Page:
This briefing was updated in February 2021.
What difference does the end of the Brexit transition period on 31 December 2020 make to UK and EU competition law? And how likely is it that the UK will increasingly diverge from the EU in its approach to competition law?
EU competition law will cease to apply in the UK
After the Brexit transition period has ended, the general competition law provisions of Article 101 (prohibiting anti-competitive agreements) and Article 102 (prohibiting abuse of dominance) of the TFEU will cease to apply in the UK (although see the discussion of ongoing investigations below). However, UK businesses could continue to be investigated and potentially fined by the European Commission for infringements which relate to the remainder of the EU, in the same way as many companies based in third countries have been to date.
UK national competition law - in the form of the Chapter 1 and Chapter 2 prohibitions of the Competition Act 1998 - will also continue to apply. The main impact for businesses is likely to be procedural: for example, after the end of the transition period, the European Commission will not be able to carry out "dawn raids" in the UK in order to gather information on possible infringements (although see textbox below headed "Ongoing Investigations"). However, UK firms may find that the UK Competition and Markets Authority (CMA) will decide to open its own investigations in parallel to those of the European Commission (and the CMA can also conduct "dawn raids" - although only in the UK, not the EU).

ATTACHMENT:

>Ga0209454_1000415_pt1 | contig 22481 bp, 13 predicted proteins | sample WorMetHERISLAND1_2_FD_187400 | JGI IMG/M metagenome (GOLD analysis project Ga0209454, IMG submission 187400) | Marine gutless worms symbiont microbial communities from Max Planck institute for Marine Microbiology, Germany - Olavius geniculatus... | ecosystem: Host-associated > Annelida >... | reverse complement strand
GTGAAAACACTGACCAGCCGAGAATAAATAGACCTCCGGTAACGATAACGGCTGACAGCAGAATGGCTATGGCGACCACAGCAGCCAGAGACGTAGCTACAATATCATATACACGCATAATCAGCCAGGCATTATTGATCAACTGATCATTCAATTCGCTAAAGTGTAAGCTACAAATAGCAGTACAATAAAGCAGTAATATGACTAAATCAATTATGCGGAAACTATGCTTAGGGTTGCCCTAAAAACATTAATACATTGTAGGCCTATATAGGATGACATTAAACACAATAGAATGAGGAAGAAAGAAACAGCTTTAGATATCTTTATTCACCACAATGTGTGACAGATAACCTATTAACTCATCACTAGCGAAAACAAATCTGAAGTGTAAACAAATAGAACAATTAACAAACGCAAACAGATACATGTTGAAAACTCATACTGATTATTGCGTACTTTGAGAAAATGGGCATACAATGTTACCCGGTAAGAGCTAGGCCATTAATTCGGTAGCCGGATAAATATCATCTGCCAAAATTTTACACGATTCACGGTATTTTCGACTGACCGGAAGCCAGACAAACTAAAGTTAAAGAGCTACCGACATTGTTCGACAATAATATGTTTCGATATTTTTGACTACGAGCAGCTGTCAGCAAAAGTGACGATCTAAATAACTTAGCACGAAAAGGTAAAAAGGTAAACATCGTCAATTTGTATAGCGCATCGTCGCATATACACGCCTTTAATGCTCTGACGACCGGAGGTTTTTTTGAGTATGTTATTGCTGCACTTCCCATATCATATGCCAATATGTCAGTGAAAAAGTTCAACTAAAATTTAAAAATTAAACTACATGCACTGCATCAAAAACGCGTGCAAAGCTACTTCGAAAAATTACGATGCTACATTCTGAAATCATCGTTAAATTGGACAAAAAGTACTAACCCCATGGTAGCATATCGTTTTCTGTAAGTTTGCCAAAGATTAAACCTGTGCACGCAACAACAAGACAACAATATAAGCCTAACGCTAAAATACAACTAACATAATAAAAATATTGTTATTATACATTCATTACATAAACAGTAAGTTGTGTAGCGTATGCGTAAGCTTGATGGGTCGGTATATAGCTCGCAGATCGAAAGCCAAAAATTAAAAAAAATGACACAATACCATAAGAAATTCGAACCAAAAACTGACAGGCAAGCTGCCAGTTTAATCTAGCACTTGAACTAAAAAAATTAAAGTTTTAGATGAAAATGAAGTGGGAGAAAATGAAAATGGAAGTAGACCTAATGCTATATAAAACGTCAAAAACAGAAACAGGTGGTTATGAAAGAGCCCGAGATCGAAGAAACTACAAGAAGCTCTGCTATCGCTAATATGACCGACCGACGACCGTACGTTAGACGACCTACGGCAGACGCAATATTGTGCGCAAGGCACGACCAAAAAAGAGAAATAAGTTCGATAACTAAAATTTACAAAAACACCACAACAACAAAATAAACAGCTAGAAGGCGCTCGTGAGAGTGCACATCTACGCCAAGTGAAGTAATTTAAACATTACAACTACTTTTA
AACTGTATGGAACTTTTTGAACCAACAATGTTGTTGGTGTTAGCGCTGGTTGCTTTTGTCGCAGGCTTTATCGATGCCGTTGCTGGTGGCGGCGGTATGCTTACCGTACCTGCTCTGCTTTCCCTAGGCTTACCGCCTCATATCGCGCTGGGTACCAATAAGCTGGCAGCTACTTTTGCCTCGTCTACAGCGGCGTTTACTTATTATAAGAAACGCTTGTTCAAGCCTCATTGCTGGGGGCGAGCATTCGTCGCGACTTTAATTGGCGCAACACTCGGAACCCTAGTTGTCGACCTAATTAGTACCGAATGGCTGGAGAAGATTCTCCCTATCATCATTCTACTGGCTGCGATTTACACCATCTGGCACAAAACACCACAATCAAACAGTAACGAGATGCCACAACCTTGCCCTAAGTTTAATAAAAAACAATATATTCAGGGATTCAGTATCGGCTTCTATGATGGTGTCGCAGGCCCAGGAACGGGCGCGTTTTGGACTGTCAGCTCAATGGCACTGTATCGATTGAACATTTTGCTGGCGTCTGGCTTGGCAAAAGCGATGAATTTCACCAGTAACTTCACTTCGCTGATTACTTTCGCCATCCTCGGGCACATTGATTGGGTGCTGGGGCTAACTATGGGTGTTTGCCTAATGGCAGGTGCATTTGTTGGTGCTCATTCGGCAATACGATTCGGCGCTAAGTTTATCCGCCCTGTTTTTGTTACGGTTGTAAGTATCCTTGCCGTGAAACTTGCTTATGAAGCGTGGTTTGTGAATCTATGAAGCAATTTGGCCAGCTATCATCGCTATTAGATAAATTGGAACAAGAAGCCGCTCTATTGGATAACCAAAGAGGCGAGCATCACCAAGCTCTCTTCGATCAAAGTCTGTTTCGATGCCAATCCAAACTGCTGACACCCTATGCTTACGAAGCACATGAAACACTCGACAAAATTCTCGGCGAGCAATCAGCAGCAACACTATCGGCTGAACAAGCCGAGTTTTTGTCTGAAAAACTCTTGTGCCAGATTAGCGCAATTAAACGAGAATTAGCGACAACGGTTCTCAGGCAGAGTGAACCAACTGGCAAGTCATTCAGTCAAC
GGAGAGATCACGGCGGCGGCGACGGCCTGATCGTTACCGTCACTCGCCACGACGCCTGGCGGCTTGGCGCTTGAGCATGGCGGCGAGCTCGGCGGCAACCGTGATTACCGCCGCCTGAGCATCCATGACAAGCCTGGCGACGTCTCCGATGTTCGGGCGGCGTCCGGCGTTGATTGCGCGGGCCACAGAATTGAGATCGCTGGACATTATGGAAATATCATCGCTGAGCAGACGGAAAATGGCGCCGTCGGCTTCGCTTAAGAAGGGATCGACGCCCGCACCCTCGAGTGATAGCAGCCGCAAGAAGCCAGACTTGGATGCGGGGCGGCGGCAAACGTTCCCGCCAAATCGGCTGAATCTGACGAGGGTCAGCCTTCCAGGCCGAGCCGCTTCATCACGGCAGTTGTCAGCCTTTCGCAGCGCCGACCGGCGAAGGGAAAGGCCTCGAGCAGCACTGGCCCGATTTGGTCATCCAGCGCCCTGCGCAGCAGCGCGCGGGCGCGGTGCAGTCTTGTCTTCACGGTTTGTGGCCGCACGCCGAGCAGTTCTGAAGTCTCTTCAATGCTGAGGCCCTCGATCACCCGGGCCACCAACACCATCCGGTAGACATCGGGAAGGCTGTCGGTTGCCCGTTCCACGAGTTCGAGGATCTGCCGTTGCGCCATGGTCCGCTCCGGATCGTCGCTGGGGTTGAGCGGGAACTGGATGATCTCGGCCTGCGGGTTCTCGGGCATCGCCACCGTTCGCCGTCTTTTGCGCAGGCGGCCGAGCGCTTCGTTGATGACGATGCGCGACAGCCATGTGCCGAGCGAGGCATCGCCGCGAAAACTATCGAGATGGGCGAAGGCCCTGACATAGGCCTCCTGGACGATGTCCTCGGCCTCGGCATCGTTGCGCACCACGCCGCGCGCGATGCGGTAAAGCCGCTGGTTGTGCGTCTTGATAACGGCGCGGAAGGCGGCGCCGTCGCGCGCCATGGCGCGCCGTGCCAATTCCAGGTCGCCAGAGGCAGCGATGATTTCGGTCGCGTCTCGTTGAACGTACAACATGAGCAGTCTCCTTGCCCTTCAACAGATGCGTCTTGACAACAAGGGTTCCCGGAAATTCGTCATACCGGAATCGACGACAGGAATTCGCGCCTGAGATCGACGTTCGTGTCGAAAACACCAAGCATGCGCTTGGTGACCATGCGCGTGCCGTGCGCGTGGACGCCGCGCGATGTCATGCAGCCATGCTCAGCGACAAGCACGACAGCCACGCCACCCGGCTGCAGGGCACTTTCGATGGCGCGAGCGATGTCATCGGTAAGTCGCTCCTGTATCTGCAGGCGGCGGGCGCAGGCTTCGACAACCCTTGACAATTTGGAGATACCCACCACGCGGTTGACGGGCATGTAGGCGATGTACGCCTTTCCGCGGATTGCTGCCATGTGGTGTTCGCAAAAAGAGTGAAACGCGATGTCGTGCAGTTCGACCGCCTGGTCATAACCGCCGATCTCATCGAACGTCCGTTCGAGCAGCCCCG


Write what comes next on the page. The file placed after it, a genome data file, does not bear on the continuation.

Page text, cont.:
The Withdrawal Agreement provides that, where an investigation has formally commenced before the end of the transition period, the European Commission can complete the process and its decision will be binding as regards the UK (even if it is not issued until after the end of the transition period). The Commission will retain all its usual powers in relation to such investigations, including the ability to conduct dawn raids in the UK. As antitrust investigations under Articles 101 or 102 typically take some time to conclude, it could be some years before this "wind down" process is complete.
In the UK, the CMA will cease to have any powers under Articles 101 or 102 after the end of the transition period. This means that, even where it has already started an investigation based on those powers, it will not be able to take a decision as to whether they have been breached. However, any CMA investigation under Articles 101 or 102 is also likely to involve the exercise of its powers under the Competition Act 1998. Since these powers are being retained, the CMA will still be able to pursue ongoing investigations to a conclusion; the sole difference is that it will only be able to make a decision as to whether the Chapter 1 or Chapter 2 prohibitions of the Competition Act 1998 have been infringed. If there has been a breach of those provisions, the CMA will still be able to impose remedies such as significant fines.